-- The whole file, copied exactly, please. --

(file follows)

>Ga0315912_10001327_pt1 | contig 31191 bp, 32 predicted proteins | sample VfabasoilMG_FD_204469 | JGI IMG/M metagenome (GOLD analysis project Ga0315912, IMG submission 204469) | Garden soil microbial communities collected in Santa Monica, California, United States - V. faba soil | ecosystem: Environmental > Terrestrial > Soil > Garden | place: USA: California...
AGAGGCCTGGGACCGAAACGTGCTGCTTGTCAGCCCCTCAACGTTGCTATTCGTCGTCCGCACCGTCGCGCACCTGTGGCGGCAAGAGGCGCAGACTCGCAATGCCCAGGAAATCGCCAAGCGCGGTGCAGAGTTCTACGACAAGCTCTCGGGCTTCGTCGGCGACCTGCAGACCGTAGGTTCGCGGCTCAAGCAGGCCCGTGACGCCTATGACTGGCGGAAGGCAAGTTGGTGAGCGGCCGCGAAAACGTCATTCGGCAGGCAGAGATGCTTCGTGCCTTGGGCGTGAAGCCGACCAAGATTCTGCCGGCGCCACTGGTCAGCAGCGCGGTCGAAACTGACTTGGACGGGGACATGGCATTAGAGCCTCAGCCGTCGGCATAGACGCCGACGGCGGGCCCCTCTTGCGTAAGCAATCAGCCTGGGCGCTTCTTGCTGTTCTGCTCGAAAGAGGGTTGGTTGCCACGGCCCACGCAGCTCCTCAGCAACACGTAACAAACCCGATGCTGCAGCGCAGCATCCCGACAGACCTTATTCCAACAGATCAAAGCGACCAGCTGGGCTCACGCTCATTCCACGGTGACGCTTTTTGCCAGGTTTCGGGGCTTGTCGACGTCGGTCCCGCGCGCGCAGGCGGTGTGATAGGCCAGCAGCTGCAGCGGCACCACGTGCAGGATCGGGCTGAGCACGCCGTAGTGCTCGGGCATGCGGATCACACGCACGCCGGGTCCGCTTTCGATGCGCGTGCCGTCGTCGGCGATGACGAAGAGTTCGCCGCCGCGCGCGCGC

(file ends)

>Ga0315912_10001327_pt1 | contig 31191 bp, 32 predicted proteins | sample VfabasoilMG_FD_204469 | JGI IMG/M metagenome (GOLD analysis project Ga0315912, IMG submission 204469) | Garden soil microbial communities collected in Santa Monica, California, United States - V. faba soil | ecosystem: Environmental > Terrestrial > Soil > Garden | place: USA: California...
AGAGGCCTGGGACCGAAACGTGCTGCTTGTCAGCCCCTCAACGTTGCTATTCGTCGTCCGCACCGTCGCGCACCTGTGGCGGCAAGAGGCGCAGACTCGCAATGCCCAGGAAATCGCCAAGCGCGGTGCAGAGTTCTACGACAAGCTCTCGGGCTTCGTCGGCGACCTGCAGACCGTAGGTTCGCGGCTCAAGCAGGCCCGTGACGCCTATGACTGGCGGAAGGCAAGTTGGTGAGCGGCCGCGAAAACGTCATTCGGCAGGCAGAGATGCTTCGTGCCTTGGGCGTGAAGCCGACCAAGATTCTGCCGGCGCCACTGGTCAGCAGCGCGGTCGAAACTGACTTGGACGGGGACATGGCATTAGAGCCTCAGCCGTCGGCATAGACGCCGACGGCGGGCCCCTCTTGCGTAAGCAATCAGCCTGGGCGCTTCTTGCTGTTCTGCTCGAAAGAGGGTTGGTTGCCACGGCCCACGCAGCTCCTCAGCAACACGTAACAAACCCGATGCTGCAGCGCAGCATCCCGACAGACCTTATTCCAACAGATCAAAGCGACCAGCTGGGCTCACGCTCATTCCACGGTGACGCTTTTTGCCAGGTTTCGGGGCTTGTCGACGTCGGTCCCGCGCGCGCAGGCGGTGTGATAGGCCAGCAGCTGCAGCGGCACCACGTGCAGGATCGGGCTGAGCACGCCGTAGTGCTCGGGCATGCGGATCACACGCACGCCGGGTCCGCTTTCGATGCGCGTGCCGTCGTCGGCGATGACGAAGAGTTCGCCGCCGCGCGCGCGC